Police should be applauded for 64 per cent drop in child arrests
Fewer children were arrested in 2016 than any point in the last six years.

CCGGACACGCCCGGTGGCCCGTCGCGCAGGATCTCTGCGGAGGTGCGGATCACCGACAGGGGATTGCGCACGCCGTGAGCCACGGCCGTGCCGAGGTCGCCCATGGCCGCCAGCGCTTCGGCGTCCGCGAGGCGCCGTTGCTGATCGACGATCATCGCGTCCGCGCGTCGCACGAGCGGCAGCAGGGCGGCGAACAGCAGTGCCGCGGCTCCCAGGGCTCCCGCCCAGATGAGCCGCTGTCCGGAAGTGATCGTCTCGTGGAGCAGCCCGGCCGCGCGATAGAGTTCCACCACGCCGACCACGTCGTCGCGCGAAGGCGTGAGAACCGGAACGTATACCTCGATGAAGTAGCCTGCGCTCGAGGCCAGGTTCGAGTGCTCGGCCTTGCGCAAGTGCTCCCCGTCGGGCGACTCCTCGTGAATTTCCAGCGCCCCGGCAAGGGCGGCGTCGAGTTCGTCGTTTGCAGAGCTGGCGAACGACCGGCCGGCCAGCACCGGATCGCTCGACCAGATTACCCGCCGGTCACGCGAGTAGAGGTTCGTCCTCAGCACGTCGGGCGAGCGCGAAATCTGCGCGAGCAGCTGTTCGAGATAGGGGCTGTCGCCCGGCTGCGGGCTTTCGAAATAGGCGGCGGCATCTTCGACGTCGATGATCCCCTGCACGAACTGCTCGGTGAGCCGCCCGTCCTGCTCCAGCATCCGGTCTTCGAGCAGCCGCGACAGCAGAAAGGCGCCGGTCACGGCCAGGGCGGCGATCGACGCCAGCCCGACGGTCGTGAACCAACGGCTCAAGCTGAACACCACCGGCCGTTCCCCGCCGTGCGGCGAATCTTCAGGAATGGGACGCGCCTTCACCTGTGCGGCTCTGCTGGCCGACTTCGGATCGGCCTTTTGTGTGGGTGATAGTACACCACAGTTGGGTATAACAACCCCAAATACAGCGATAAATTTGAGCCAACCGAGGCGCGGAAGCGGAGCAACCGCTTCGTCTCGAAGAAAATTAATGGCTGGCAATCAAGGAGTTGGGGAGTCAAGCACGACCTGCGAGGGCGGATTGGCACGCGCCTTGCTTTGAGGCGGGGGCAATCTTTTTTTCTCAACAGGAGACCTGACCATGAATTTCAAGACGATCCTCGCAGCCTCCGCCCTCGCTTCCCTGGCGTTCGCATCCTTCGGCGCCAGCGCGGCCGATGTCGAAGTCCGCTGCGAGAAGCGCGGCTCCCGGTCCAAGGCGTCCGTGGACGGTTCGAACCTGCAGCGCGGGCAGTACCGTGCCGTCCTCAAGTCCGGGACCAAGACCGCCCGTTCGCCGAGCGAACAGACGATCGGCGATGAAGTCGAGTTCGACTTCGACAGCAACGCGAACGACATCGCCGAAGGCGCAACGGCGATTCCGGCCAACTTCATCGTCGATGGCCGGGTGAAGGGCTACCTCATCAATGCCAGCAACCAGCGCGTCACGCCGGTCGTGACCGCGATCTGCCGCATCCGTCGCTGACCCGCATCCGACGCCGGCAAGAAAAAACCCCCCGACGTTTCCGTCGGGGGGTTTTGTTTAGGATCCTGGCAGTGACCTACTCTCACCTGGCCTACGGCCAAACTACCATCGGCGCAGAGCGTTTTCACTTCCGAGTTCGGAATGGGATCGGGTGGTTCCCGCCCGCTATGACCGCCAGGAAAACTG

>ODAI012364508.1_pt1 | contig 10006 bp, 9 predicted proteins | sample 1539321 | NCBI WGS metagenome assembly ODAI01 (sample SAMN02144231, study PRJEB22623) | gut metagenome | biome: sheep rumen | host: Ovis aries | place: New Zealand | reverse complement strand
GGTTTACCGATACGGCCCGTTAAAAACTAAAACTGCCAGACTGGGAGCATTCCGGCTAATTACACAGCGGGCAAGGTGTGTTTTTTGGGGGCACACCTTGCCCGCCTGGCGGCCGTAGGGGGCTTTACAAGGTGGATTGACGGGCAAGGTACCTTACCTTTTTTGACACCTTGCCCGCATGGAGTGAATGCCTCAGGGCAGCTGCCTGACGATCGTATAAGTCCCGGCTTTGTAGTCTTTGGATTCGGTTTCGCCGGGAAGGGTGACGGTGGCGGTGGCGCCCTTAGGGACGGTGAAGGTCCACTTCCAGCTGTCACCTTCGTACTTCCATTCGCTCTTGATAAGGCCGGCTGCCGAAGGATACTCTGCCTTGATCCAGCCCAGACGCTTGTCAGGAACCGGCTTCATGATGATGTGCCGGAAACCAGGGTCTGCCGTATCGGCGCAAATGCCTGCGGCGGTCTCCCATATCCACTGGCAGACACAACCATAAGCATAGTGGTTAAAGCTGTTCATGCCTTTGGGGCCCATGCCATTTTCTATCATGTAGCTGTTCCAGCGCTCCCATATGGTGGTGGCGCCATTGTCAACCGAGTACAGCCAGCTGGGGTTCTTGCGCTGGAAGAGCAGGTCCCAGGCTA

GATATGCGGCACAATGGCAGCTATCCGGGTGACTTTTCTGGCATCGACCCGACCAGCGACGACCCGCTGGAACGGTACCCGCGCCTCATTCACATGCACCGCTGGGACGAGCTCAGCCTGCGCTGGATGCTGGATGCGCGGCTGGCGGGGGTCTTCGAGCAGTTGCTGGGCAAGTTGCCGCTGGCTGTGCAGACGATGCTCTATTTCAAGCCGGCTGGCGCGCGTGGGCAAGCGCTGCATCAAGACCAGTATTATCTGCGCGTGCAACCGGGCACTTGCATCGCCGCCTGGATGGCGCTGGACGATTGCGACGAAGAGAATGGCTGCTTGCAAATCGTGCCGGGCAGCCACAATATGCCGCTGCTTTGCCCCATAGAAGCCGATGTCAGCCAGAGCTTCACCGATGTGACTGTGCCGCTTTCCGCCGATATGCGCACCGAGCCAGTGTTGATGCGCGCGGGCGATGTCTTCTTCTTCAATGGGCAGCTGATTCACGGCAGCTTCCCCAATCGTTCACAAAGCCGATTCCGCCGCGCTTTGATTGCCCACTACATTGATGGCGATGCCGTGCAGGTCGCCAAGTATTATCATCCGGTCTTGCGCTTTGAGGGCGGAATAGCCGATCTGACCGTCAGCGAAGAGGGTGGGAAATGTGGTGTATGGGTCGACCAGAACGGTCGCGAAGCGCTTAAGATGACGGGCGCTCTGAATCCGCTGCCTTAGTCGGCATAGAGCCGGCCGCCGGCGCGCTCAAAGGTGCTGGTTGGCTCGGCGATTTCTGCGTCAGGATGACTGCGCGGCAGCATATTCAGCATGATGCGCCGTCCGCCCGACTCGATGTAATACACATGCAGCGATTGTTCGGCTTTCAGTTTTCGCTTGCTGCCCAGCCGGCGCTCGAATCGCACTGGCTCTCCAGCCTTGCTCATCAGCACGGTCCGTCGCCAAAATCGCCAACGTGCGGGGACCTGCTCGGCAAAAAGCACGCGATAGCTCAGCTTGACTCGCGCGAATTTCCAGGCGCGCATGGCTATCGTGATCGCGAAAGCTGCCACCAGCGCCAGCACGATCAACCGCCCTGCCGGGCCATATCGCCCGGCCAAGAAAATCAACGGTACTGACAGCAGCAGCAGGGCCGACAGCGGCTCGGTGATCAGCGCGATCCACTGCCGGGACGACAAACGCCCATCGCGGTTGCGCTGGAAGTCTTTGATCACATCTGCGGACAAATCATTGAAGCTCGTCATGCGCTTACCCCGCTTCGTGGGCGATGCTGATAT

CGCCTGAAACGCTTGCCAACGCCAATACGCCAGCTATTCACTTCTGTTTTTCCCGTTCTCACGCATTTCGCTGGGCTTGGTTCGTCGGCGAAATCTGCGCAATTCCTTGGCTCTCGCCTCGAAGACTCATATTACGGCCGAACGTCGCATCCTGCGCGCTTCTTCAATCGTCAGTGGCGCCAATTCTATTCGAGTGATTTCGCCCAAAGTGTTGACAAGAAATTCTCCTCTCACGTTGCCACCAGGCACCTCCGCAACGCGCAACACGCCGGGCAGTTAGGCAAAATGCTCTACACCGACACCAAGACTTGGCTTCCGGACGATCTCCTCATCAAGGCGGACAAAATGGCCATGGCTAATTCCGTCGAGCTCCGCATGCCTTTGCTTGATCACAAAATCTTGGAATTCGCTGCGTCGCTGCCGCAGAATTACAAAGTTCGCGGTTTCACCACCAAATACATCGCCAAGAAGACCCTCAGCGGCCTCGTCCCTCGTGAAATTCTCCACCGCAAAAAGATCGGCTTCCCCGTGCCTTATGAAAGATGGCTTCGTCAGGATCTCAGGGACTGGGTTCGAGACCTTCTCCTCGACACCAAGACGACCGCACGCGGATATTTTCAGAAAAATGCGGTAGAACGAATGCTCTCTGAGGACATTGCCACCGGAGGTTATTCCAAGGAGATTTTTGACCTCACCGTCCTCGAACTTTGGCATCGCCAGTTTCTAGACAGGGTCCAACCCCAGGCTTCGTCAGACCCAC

Fewer children were arrested in 2016 than any point in the last six years. Officers arrested 87,525 under-18s last year, down from almost 250,000 in 2010, according to the Howard League for Penal Reform. All but four forces have cut their figures by more than half and 12 achieved reductions of more than 75 per cent. However, two forces still saw figures rise between 2015 and 2016. The findings, obtained through a Freedom of Information request, follow a joint campaign between the Howard League and the police service to prioritise childrens wellbeing. Chief Executive Frances Crook said: For the sixth year running, we have seen a significant reduction in child arrests across the country. This is a tremendous achievement, and we will continue to support police forces to develop their good practice and reduce the number to an absolute minimum. Police should be applauded for their positive approach, and the Howard League is proud to have played its part in a transformation that will make our communities safer. Just the Bedfordshire, Cumbria, Cheshire and Norfolk forces have failed to reduce their child arrest rates by more than 50 per cent over the last six years. Several forces have achieved reductions far above the national average of 64 per cent. These include Dorset Police, which reduced figures by 81 per cent, and Hampshire Constabulary, which cut figures by at least 79 per cent. The charity particularly praised work by Durham Constabulary, where Chief Constable Mike Barton has individually met each officer and advised them to use a problem-solving approach rather than relying on arrests. Surrey Police has also trained its custody and frontline staff and encouraged them to see the child first and the offence second. The Metropolitan Police Service oversaw the largest volume decline over the last two years as its arrest rate fell from 22,328 to 20,387. Since 2006, the force has more than halved the number of children it arrests. However, the number of arrests in Cambridgeshire rose from 979 to 1,013, and Humberside Police saw an increase from 1,300 to 1,409. Both forces totals are still more than two-thirds lower than in 2006. The Howard League promised to work with these forces to help them address this trend.